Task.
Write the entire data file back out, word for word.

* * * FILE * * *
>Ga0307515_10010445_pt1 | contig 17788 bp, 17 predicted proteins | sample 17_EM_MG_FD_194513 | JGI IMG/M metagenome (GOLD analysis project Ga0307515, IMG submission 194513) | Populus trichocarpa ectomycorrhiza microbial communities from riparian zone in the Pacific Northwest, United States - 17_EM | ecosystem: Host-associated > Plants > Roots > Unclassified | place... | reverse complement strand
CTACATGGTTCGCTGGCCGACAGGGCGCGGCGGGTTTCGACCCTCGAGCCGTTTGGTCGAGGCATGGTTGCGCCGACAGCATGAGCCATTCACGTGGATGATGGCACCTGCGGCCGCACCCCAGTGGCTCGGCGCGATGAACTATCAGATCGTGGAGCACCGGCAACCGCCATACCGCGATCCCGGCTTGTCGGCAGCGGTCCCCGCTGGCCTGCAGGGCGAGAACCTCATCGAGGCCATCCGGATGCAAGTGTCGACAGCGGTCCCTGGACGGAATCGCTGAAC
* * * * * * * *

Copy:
>Ga0307515_10010445_pt1 | contig 17788 bp, 17 predicted proteins | sample 17_EM_MG_FD_194513 | JGI IMG/M metagenome (GOLD analysis project Ga0307515, IMG submission 194513) | Populus trichocarpa ectomycorrhiza microbial communities from riparian zone in the Pacific Northwest, United States - 17_EM | ecosystem: Host-associated > Plants > Roots > Unclassified | place... | reverse complement strand
CTACATGGTTCGCTGGCCGACAGGGCGCGGCGGGTTTCGACCCTCGAGCCGTTTGGTCGAGGCATGGTTGCGCCGACAGCATGAGCCATTCACGTGGATGATGGCACCTGCGGCCGCACCCCAGTGGCTCGGCGCGATGAACTATCAGATCGTGGAGCACCGGCAACCGCCATACCGCGATCCCGGCTTGTCGGCAGCGGTCCCCGCTGGCCTGCAGGGCGAGAACCTCATCGAGGCCATCCGGATGCAAGTGTCGACAGCGGTCCCTGGACGGAATCGCTGAAC